Power profiles and charging threshold in fedora 39

Probably a more gnome question but I will appreciate if there are any clues for solving this problem:

What is the thing/daemon responsible for managing the power profiles charging threshold? In my last fedora 38 installation the threshold at 80% just worked on my thinkpad l14 gen 1, but I’ve just updated to fedora 39 and upgraded my system memory and this stopped working.

I don’t know for sure what can be causing this. In gnome-software I have the option to update the firmware (maybe swapping ram I did something and updating can solve?), but I simply don’t know how to search for this. Any tips?


From what I know, Gnome is not able to define battery charge thresholds

(power-profiles-daemon is what manages this in Gnome, Bastien Nocera / power-profiles-daemon · GitLab, it will soon be replaced)

On my systems (thinkpads T and X series), I use tlp to define battery thresholds, and that is working perfectly fine.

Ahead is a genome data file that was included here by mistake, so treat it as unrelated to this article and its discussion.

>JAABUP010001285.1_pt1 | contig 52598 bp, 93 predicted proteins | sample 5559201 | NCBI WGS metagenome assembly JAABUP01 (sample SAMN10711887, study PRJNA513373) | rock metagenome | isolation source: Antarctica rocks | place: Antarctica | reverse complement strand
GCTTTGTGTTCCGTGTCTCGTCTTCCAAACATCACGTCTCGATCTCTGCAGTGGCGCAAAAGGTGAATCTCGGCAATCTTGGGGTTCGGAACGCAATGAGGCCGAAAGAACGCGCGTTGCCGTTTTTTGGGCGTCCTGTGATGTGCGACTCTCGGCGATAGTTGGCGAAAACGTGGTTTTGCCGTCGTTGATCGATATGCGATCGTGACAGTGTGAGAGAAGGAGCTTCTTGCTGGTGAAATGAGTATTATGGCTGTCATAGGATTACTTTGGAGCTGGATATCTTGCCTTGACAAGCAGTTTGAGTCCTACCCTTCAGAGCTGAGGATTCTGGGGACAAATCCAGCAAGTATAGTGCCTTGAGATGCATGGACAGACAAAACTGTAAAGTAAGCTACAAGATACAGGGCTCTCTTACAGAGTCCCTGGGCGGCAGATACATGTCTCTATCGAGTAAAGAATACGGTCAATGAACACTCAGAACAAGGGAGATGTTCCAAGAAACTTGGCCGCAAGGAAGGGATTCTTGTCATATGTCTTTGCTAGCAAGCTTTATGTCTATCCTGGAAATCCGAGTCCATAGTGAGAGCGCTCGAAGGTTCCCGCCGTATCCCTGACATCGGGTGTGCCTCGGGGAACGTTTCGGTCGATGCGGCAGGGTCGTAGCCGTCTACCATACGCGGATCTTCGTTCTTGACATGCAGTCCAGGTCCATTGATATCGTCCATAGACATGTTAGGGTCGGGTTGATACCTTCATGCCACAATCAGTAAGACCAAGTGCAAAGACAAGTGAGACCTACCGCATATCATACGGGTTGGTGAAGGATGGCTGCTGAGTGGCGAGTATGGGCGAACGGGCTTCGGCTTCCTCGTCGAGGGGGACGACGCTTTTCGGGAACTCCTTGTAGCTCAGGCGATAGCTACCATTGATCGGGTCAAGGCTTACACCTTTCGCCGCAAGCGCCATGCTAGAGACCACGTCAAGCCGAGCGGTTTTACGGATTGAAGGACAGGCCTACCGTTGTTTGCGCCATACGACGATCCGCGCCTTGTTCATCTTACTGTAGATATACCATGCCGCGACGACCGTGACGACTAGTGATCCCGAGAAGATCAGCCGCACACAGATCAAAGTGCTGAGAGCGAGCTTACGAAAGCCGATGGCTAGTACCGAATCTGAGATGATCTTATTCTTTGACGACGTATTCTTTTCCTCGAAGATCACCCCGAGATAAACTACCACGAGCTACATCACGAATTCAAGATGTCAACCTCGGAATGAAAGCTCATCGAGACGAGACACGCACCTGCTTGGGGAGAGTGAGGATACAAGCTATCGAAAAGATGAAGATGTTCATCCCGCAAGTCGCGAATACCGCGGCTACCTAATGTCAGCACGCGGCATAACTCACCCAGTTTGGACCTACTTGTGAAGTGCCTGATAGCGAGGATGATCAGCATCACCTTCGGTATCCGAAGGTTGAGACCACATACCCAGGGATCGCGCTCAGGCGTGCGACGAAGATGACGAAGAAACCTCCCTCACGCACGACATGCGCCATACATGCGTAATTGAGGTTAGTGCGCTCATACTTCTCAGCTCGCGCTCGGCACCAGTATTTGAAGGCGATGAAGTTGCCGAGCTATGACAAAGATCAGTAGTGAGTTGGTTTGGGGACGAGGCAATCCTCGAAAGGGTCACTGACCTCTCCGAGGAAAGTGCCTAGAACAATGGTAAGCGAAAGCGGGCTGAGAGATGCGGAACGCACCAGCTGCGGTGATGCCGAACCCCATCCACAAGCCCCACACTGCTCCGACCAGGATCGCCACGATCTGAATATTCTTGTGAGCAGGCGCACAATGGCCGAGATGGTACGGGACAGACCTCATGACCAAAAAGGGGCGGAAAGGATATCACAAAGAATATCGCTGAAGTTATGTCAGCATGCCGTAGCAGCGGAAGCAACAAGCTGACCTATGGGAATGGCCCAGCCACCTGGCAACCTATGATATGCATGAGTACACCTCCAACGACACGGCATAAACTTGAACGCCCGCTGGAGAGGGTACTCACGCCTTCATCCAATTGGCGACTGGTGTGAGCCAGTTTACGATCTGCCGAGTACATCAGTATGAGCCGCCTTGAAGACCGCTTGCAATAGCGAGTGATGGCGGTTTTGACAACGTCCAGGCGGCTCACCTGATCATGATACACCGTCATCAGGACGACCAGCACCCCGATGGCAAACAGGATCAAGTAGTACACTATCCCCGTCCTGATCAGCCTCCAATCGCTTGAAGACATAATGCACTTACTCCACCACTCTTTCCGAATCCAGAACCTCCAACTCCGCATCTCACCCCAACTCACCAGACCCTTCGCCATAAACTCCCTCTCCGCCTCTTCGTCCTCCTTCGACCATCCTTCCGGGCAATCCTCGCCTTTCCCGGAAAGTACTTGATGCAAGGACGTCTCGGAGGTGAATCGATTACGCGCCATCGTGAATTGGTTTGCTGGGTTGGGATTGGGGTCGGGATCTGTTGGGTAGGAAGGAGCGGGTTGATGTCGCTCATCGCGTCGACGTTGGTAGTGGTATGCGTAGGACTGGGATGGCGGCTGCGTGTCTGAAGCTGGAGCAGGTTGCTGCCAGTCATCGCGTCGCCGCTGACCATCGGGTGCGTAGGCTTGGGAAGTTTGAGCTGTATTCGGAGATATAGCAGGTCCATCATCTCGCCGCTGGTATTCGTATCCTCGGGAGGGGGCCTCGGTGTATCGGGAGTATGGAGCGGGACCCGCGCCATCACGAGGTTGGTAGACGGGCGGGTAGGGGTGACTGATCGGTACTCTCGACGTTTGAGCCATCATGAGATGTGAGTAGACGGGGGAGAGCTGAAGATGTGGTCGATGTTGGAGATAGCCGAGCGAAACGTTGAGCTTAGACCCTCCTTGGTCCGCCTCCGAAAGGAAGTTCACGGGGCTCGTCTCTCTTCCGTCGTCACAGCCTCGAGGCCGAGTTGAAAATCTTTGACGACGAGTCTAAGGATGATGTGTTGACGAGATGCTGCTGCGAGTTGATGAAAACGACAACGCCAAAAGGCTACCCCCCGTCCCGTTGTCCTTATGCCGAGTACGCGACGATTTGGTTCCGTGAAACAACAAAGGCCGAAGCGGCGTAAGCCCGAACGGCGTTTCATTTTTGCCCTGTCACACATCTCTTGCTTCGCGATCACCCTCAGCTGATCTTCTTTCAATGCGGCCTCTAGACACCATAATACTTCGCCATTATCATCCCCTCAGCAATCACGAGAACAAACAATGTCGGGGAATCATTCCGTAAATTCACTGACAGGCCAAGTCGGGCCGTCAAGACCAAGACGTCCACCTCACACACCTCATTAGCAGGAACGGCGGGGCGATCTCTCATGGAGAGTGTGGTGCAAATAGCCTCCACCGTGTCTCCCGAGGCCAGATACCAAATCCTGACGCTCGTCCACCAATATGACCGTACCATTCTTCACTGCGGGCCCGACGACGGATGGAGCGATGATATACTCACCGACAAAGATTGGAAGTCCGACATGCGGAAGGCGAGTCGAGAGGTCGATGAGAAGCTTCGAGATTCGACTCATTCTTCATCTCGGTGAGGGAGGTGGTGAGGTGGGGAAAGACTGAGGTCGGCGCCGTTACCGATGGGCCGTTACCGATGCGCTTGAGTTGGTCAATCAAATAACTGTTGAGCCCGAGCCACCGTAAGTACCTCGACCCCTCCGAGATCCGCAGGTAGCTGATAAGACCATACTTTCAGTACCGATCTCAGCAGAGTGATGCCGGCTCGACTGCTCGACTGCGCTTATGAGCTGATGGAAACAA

Install: dnf remove power-profiles-daemon followed by sudo dnf install tlp
Start by default: systemctl enable tlp.service

You find more information here: Fedora — TLP 1.6 documentation

1 Like

Hello @pinguim ,
Welcome to :fedora: ,
I had to replace ppd with tuned on my system since it incorrectly identified it and would interfere with being able to get into performance mode for instance. Now, with tuned, things work as expected.

1 Like

Does tuned support battery charging thresholds?

I just installed the thinkpad battery threshold extension to see what’s going on, and the battery threshold was defined as “disabled”, after enabling everything worked… For some reason the config was not enabled by default.

I’ve used tlp before and it worked as intended, this is definitely a good alternative!

Really want to try tuned in the future, but do you know if the charging threshold is supported?

I’m not sure, I use it on my desktop. It does support power profiles and lists low power consumption profiles among others.

1 Like

I’m not using it on a laptop, but it may. It uses profiles for different use modes.

1 Like